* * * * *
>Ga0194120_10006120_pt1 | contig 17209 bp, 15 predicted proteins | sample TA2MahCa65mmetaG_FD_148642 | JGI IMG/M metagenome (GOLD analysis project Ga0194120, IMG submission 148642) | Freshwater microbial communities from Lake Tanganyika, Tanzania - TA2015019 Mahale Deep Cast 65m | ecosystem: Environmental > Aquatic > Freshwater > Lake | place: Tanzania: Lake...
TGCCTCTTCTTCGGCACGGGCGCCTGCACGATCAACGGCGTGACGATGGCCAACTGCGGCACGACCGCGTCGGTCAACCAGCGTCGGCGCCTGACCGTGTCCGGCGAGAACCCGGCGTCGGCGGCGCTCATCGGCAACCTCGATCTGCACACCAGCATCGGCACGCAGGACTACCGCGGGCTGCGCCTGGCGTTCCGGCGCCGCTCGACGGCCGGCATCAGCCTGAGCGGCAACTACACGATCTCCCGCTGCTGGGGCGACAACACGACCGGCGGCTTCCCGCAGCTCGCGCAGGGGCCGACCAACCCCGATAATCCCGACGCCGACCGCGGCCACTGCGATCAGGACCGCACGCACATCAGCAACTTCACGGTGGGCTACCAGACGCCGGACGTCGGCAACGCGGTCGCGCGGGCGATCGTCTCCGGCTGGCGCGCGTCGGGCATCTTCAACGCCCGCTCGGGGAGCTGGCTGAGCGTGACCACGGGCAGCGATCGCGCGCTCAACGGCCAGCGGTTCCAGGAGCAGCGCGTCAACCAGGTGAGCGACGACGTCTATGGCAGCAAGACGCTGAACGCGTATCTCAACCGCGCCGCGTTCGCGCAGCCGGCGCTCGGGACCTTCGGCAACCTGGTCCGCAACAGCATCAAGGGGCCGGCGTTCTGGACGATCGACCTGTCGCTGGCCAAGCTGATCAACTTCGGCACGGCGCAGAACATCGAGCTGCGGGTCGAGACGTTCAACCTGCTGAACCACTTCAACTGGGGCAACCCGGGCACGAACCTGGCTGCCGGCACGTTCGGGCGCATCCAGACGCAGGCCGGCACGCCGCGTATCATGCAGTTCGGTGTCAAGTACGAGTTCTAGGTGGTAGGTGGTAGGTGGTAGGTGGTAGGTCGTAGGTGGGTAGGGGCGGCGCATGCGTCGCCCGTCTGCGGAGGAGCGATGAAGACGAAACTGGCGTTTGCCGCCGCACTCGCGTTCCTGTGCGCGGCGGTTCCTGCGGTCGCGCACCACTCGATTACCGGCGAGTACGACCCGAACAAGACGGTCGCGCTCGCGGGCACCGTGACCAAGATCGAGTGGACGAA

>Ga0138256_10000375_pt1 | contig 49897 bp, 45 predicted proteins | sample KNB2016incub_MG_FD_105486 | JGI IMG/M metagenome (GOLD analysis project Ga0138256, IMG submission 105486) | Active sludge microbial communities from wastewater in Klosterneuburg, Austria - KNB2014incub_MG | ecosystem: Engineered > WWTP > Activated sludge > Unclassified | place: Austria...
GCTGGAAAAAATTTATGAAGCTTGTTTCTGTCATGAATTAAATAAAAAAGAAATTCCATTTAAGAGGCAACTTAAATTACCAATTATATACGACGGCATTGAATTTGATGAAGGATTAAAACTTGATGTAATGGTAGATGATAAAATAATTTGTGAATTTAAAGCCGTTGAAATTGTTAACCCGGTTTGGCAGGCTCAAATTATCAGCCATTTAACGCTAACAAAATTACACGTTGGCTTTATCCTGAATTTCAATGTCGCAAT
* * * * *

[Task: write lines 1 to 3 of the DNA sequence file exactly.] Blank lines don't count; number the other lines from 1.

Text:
>Ga0194120_10006120_pt1 | contig 17209 bp, 15 predicted proteins | sample TA2MahCa65mmetaG_FD_148642 | JGI IMG/M metagenome (GOLD analysis project Ga0194120, IMG submission 148642) | Freshwater microbial communities from Lake Tanganyika, Tanzania - TA2015019 Mahale Deep Cast 65m | ecosystem: Environmental > Aquatic > Freshwater > Lake | place: Tanzania: Lake...
TGCCTCTTCTTCGGCACGGGCGCCTGCACGATCAACGGCGTGACGATGGCCAACTGCGGCACGACCGCGTCGGTCAACCAGCGTCGGCGCCTGACCGTGTCCGGCGAGAACCCGGCGTCGGCGGCGCTCATCGGCAACCTCGATCTGCACACCAGCATCGGCACGCAGGACTACCGCGGGCTGCGCCTGGCGTTCCGGCGCCGCTCGACGGCCGGCATCAGCCTGAGCGGCAACTACACGATCTCCCGCTGCTGGGGCGACAACACGACCGGCGGCTTCCCGCAGCTCGCGCAGGGGCCGACCAACCCCGATAATCCCGACGCCGACCGCGGCCACTGCGATCAGGACCGCACGCACATCAGCAACTTCACGGTGGGCTACCAGACGCCGGACGTCGGCAACGCGGTCGCGCGGGCGATCGTCTCCGGCTGGCGCGCGTCGGGCATCTTCAACGCCCGCTCGGGGAGCTGGCTGAGCGTGACCACGGGCAGCGATCGCGCGCTCAACGGCCAGCGGTTCCAGGAGCAGCGCGTCAACCAGGTGAGCGACGACGTCTATGGCAGCAAGACGCTGAACGCGTATCTCAACCGCGCCGCGTTCGCGCAGCCGGCGCTCGGGACCTTCGGCAACCTGGTCCGCAACAGCATCAAGGGGCCGGCGTTCTGGACGATCGACCTGTCGCTGGCCAAGCTGATCAACTTCGGCACGGCGCAGAACATCGAGCTGCGGGTCGAGACGTTCAACCTGCTGAACCACTTCAACTGGGGCAACCCGGGCACGAACCTGGCTGCCGGCACGTTCGGGCGCATCCAGACGCAGGCCGGCACGCCGCGTATCATGCAGTTCGGTGTCAAGTACGAGTTCTAGGTGGTAGGTGGTAGGTGGTAGGTGGTAGGTCGTAGGTGGGTAGGGGCGGCGCATGCGTCGCCCGTCTGCGGAGGAGCGATGAAGACGAAACTGGCGTTTGCCGCCGCACTCGCGTTCCTGTGCGCGGCGGTTCCTGCGGTCGCGCACCACTCGATTACCGGCGAGTACGACCCGAACAAGACGGTCGCGCTCGCGGGCACCGTGACCAAGATCGAGTGGACGAA

>Ga0138256_10000375_pt1 | contig 49897 bp, 45 predicted proteins | sample KNB2016incub_MG_FD_105486 | JGI IMG/M metagenome (GOLD analysis project Ga0138256, IMG submission 105486) | Active sludge microbial communities from wastewater in Klosterneuburg, Austria - KNB2014incub_MG | ecosystem: Engineered > WWTP > Activated sludge > Unclassified | place: Austria...